A classic police sting known as “Mr. Big” has been cut off at the knees by the Supreme Court of Canada, as they threw out murder confession obtained by a Mr. Big sting. The venerable technique so beloved of television executives and noir novelists came into being more than a century ago, but during most of the law-and-order 20th Century was frowned on as vulgar and coercive.
In a Mr. Big sting, a weak and impressionable target is gradually co-opted into what appears to be a prosperous and efficient crime syndicate which provides him with money, friends, and…other inducements. It’s very similar to the FBI informant stings exposed in the Al Jazeera documentary on the subject. Essentially, the government works a long con on the target.
In the United States, Mr. Big stings still have the approval of the courts, but in Canada, in more than one case they have been found to poison the entire case beyond redemption or repair. This was one such case, and being a Supreme Court case, will have repercussions throughout law enforcement.
The ruling (emphasis mine) found that:
The Mr. Big technique comes at a price. Suspects confess to Mr. Big during pointed interrogations in the face of powerful inducements and sometimes veiled threats — and this raises the spectre of unreliable confessions. Unreliable confessions … have been responsible for wrongful convictions — a fact we cannot ignore.
Mr. Big confessions are also invariably accompanied by evidence that shows the accused willingly participated in “simulated crime” and was eager to join a criminal organization. This evidence sullies the accused’s character and, in doing so, carries with it the risk of prejudice.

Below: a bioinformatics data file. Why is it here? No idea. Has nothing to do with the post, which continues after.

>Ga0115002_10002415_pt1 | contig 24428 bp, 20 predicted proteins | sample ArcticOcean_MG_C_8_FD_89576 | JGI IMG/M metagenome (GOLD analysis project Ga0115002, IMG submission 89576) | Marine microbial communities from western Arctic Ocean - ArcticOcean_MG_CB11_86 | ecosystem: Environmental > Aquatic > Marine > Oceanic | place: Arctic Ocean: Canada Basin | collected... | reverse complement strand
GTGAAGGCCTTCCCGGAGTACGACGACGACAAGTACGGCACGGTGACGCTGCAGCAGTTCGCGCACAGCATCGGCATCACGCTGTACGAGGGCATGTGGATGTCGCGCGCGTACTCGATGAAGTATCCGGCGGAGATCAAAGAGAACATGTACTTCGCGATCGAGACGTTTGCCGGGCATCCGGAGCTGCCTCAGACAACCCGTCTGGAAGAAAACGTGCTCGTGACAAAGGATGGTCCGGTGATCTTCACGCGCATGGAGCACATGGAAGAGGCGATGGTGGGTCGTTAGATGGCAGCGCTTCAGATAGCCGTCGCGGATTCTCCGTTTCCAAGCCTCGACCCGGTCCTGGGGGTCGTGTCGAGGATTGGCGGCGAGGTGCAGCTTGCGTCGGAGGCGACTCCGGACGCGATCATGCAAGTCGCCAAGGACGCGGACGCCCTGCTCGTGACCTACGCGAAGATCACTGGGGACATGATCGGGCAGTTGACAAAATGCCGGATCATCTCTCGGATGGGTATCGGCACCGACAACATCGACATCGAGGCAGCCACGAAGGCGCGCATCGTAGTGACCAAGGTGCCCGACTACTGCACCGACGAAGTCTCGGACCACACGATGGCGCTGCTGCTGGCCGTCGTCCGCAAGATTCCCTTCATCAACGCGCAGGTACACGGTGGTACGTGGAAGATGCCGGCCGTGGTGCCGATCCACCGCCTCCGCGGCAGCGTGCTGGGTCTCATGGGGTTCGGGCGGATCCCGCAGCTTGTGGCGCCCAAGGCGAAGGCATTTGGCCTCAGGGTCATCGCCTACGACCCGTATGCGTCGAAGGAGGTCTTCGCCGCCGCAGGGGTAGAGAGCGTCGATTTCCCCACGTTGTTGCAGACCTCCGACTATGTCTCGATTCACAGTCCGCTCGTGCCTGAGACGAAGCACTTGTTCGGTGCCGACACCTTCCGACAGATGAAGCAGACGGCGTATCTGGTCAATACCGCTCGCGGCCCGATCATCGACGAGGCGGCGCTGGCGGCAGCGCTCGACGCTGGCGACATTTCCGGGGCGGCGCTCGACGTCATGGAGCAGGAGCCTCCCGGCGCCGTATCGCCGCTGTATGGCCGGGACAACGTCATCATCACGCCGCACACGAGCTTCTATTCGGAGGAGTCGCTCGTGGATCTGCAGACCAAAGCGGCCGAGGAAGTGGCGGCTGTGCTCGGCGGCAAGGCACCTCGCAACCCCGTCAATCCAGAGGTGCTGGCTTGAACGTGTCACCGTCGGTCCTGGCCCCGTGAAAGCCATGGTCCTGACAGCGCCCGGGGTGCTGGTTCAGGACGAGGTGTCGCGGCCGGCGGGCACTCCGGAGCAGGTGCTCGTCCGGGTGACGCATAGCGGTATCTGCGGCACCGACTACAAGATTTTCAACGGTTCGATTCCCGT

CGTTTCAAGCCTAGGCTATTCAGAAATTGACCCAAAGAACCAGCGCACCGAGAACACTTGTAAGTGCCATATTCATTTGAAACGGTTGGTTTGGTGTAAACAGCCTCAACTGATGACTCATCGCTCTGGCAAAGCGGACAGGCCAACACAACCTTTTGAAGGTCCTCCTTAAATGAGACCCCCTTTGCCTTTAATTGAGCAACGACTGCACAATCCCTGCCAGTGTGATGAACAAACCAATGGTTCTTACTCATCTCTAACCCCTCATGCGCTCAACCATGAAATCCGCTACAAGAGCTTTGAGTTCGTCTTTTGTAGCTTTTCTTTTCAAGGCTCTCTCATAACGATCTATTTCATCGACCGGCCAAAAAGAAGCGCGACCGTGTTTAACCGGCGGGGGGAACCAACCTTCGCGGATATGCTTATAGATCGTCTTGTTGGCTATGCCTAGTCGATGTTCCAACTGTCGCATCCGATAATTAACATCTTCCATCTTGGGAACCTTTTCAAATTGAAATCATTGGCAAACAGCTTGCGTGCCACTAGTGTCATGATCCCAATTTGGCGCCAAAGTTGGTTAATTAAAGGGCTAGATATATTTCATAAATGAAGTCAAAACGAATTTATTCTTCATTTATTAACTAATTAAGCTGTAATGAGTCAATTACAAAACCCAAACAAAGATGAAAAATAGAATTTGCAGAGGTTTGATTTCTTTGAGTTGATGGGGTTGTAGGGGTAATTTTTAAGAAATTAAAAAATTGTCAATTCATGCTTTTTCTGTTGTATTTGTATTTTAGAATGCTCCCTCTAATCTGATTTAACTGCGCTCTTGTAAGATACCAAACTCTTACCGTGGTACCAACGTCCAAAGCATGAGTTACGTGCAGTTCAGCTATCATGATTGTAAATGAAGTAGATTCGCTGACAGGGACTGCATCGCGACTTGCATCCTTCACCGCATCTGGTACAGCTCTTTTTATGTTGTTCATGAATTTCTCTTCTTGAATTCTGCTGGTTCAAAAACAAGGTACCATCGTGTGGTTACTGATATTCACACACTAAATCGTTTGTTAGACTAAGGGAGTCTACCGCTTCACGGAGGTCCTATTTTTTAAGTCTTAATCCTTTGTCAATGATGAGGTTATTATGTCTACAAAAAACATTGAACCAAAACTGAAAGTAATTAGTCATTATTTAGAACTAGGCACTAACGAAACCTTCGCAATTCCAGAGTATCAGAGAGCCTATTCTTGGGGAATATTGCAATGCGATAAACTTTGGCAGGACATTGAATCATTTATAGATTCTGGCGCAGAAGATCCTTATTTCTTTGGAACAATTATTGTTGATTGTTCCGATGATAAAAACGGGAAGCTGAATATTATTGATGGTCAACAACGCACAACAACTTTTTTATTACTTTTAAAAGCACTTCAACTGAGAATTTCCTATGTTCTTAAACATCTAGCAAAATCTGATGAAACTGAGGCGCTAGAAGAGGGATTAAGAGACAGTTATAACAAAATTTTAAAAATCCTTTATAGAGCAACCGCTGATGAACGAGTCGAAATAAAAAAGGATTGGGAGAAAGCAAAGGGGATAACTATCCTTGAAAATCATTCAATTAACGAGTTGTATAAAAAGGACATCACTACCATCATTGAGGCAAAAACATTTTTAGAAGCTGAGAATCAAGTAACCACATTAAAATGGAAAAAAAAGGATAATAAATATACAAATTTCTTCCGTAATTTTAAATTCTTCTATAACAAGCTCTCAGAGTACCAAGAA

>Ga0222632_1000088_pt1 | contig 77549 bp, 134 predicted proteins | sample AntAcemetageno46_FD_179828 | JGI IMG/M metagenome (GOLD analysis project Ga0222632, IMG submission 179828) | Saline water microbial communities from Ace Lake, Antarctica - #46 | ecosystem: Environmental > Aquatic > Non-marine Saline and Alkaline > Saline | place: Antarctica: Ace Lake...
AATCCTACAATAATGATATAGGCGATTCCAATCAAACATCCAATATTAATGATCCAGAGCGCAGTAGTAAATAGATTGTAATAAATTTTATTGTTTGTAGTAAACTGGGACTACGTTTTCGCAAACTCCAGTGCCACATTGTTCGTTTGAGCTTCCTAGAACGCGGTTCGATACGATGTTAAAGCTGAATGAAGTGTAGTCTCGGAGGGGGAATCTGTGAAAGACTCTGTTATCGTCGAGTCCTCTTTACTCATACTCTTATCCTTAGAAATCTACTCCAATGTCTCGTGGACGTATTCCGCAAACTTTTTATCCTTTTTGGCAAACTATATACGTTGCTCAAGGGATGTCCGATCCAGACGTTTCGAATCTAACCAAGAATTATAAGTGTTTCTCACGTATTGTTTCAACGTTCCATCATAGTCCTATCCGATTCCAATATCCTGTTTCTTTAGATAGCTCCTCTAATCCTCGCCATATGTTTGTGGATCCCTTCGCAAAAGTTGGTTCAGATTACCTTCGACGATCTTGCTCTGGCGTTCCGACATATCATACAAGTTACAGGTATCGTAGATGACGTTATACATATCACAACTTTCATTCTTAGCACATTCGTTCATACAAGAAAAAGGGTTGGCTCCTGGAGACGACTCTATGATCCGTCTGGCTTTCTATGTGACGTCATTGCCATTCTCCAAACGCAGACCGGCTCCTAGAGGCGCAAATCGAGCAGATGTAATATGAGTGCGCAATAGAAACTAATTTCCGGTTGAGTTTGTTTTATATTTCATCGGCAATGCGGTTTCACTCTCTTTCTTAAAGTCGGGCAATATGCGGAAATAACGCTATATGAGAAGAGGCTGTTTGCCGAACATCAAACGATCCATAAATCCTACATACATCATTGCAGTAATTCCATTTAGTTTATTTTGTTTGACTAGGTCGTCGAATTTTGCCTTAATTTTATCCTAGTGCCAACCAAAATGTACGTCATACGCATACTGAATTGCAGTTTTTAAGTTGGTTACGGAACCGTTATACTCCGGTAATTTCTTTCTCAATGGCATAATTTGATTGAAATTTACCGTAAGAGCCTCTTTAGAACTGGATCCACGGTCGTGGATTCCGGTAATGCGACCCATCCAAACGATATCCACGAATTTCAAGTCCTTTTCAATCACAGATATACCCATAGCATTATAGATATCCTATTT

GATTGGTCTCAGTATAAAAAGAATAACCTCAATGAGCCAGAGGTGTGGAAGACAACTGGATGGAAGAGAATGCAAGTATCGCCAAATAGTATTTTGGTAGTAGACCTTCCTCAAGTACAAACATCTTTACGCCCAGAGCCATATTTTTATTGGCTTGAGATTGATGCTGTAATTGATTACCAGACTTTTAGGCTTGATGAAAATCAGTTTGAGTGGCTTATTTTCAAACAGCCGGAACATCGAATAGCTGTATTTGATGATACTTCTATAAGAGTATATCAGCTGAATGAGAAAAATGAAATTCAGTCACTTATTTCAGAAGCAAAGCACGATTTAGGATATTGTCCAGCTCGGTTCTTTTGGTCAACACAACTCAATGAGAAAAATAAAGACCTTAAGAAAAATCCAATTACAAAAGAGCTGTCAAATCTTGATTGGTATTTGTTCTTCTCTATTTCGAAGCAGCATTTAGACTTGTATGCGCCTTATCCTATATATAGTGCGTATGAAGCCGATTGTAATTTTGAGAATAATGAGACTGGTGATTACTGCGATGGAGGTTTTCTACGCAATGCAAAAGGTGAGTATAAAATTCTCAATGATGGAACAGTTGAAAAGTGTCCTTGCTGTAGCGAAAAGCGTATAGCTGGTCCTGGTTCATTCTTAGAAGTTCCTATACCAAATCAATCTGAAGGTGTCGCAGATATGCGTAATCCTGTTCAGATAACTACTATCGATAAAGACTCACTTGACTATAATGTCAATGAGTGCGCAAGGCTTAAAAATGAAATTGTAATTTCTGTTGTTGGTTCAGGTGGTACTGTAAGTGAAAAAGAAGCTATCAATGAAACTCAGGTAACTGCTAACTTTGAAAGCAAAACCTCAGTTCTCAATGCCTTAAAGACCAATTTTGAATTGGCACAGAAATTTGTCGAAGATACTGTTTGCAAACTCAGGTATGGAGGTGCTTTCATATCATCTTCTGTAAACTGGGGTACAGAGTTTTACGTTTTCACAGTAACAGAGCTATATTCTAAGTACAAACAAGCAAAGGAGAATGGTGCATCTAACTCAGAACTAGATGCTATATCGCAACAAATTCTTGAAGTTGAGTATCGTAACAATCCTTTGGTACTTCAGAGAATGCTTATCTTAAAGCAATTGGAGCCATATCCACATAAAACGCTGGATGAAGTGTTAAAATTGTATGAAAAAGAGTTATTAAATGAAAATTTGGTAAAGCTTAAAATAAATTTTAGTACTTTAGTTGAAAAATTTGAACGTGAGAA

Experience in Canada and elsewhere teaches that wrongful convictions are often traceable to evidence that is either unreliable or prejudicial. When the two combine, they make for a potent mix — and the risk of a wrongful conviction increases accordingly.
Wrongful convictions are a blight on our justice system. We must take reasonable steps to prevent them before they occur.
Mr. Big operations also run the risk of becoming abusive. Undercover officers provide their targets with inducements, including cash rewards, to encourage them to confess. They also cultivate an aura of violence by showing that those who betray the criminal organization are met with violence. There is a risk these operations may become coercive.
Thought must be given to the kinds of police tactics we, as a society, are prepared to condone in pursuit of the truth.
The particular sword on which Mr. Big fell was the trial of Nelson Lloyd Hart, convicted in 2007 of the double drowning murder of his two young daughters. The unemployed, uneducated, and weak-willed Mr. Hart was in many ways an ideal subject for the sting. When the “crime boss” insisted on knowing the truth about the girls’ deaths, refusing to take no for an answer, Hart gave him what he wanted, what he had never knowingly given the police: a confession.
That he gave the confession to a superior whom he fully believed to be ruthless and capable of murdering him, and of getting away with it, is just one of the reasons the confession was thrown out. As the National Post reports, a similar situation happened in June of this year, when an Ontario Superior Court judge threw out all the evidence a Mr. Big sting had gathered against accused murderer Alan Dale Smith. The judge said the holes in the evidence were big enough to “drive a Mack truck” through.
Featured Image by Olivander on Flickr
h/t Adrian Humphreys